Editor’s Note: We welcome Angie McMonigal to Photofocus. Angie is an award-winning fine art and commercial architecture photographer based in Chicago. She brings a detailed, thoughtful perspective to her work, whether for clients or through the workshops she leads. Focusing more frequently on bold architectural details rather than sweeping cityscapes, her photographs celebrate those unexpectedly iconic elements hiding in plain sight. You can find her work published and exhibited both nationally and internationally. Most recently, her Urban Quilt series was accepted into Catherine Edelman Gallery’s Chicago Project. Visit her website at angiemcmonigal.com, or check out her workshops on photographyunfolded.com.

Many of us would love to get our work exhibited and out there in front of the public. But how? There are so many ways to go about doing this. I’ll cover a few options with you below. This is by no means a comprehensive list, rather just some ideas to get you started.


Of course, the holy grail in exhibiting is the gallery and the ideal for many is to be represented by a gallery. Meaning, they take you on as an artist which results in them marketing your work, exhibiting your work in the gallery and taking it to art shows nationally and internationally, among other things.

They generally take a percentage, often 50%, of the sale price for getting your work out there in the world. However, getting repped is no easy feat and likely not where you’ll start the process, you’ll need a solid resume/CV first. One way to build that CV is to exhibit in other ways.

Other outlets

Let’s set the gallery world aside for just a moment. Many artists exhibit at local establishments: Restaurants, bars, art/craft/gift stores and interior design stores to name a few. This can be a win/win for both the artist and the establishment. They get free art, you get your work in a space that constantly has traffic and new eyes on your work. Also, depending on the space, people can visualize how their work might fit into their own homes or offices.

Another thing to keep in mind — having the work on display close to the holidays can be an added boost as people are in the gift-giving mindset. These locations will often take a percentage of the sale price, just like a gallery would but it’s often much lower, perhaps 10-20%.


You can also donate work to an auction. This can open a whole new audience. Just choose the charity wisely, evaluate your work and what charity might fit best with what you do. For example, my photography focuses on architecture, seen in an abstract way. Donating to a fundraiser for the Architecture Center or an architecture museum would be a good place to consider.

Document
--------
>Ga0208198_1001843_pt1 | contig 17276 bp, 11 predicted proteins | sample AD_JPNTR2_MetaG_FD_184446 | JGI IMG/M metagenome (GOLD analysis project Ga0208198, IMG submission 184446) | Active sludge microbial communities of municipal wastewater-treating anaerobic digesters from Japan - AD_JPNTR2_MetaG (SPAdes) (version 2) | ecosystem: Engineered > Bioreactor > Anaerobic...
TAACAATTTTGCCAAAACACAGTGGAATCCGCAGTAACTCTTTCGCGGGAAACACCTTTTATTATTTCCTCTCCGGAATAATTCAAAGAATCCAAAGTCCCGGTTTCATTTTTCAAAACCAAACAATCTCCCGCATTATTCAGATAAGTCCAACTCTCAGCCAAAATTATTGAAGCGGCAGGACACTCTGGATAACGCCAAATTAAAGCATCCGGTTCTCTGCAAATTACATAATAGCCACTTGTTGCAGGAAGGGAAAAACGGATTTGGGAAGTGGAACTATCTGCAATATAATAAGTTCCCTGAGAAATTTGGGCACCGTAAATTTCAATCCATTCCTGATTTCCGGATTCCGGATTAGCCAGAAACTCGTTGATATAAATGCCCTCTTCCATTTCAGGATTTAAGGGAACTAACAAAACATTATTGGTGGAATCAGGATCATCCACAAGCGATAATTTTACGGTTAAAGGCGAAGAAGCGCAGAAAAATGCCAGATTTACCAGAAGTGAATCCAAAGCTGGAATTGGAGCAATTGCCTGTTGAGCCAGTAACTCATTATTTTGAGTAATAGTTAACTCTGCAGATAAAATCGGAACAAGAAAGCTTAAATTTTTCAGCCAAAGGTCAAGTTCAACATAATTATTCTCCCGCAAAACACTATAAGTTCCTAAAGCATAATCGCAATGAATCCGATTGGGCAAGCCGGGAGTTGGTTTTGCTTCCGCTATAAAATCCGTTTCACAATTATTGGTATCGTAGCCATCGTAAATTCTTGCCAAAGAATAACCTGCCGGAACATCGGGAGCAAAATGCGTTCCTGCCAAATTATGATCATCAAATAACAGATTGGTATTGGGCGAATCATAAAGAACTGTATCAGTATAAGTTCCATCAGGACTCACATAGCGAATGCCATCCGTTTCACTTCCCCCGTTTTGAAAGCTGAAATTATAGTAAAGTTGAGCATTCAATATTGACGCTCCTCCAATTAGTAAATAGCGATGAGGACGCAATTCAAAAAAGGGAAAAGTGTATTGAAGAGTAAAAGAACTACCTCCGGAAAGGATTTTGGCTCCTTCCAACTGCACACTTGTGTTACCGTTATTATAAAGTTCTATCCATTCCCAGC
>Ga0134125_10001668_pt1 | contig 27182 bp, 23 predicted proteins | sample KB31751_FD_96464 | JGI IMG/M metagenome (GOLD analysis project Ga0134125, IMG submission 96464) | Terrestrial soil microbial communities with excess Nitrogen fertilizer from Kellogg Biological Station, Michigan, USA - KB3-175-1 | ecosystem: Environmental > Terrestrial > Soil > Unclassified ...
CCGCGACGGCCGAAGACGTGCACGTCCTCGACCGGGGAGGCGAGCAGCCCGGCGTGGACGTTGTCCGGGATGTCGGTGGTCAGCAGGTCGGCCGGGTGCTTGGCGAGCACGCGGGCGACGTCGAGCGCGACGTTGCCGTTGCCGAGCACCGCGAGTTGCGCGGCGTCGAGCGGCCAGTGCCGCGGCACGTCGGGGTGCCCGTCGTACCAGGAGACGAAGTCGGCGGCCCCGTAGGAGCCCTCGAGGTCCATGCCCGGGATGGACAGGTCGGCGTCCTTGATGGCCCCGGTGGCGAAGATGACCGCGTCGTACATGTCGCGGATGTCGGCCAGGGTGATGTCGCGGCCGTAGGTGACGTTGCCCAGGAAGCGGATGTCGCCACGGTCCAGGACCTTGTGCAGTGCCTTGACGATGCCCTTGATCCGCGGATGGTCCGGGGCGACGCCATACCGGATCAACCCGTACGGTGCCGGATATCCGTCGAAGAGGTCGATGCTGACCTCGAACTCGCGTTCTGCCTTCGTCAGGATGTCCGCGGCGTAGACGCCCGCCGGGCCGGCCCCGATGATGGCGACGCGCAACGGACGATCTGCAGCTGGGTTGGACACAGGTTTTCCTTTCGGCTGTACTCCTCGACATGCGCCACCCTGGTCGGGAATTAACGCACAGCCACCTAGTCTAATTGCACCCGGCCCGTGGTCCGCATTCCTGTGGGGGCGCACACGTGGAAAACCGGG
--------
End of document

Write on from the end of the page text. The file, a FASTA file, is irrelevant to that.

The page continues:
Types of galleries

Back to the gallery world. There are co-op galleries, which are generally a group of artists that come together to provide a venue where they can exhibit their work. Often having a permanent location and a mission to support each other through various endeavors. It can be a great way to create a community of like-minded artists with common goals. These usually involve monthly fees and duties to maintain the gallery, along with the money you’ll spend on creating prints for any exhibition you take part in.

There are also venues that rent out their spaces to an artist or group of artists to host a show themselves. Kind of like a pop-up gallery.

How to get your work shown

If you want to exhibit your work in an established gallery, start by following them on social media and subscribe to their newsletters as many have calls for entry. Typically they involve a fee to submit a certain number of images for consideration.

Some of these calls don’t involve a juror. You pay the fee to submit and you can exhibit. There’s no one judging the work or curating the show. This is rare, but it does happen. This can also feel very much like the pay-to-play mentality and doesn’t lend the most credibility. But if you’ve never exhibited it’s a way to get your feet wet and learn how the whole process works.

Other calls for entry are juried, meaning the gallery has someone reputable in the art world jury the show. Often a gallery owner, museum curator, photo publisher, etc. This is a great opportunity to get your work in front of someone who works with photography daily and who has a good understanding of what makes a photo work. If your work is chosen there is often an exhibit that follows. Making it to the opening to connect with the juror and other exhibitors is a great way to network and for people to put a face to the name, which inherently makes you and your work more memorable. If your work isn’t chosen don’t be too upset. Often the curators have a specific aesthetic in mind and maybe what you submitted just doesn’t fit this time. It doesn’t mean it’s not good. Also, you still had the opportunity to get your work seen by someone in the industry.

Other juried calls for entry result in an online gallery as opposed to a brick and mortar gallery. I’ve become wary of these, often they feel like nothing more than money-making endeavors for whoever is putting out the call. Just be cautious and understand what you hope to get out of calls like this.

These are just a few of the ways to begin exhibiting your work and getting it seen by a larger audience. Of course, there are many other ways to get work out there — social media, publications, art fairs, portfolio reviews, etc. Lots to consider and more for another time. Good luck!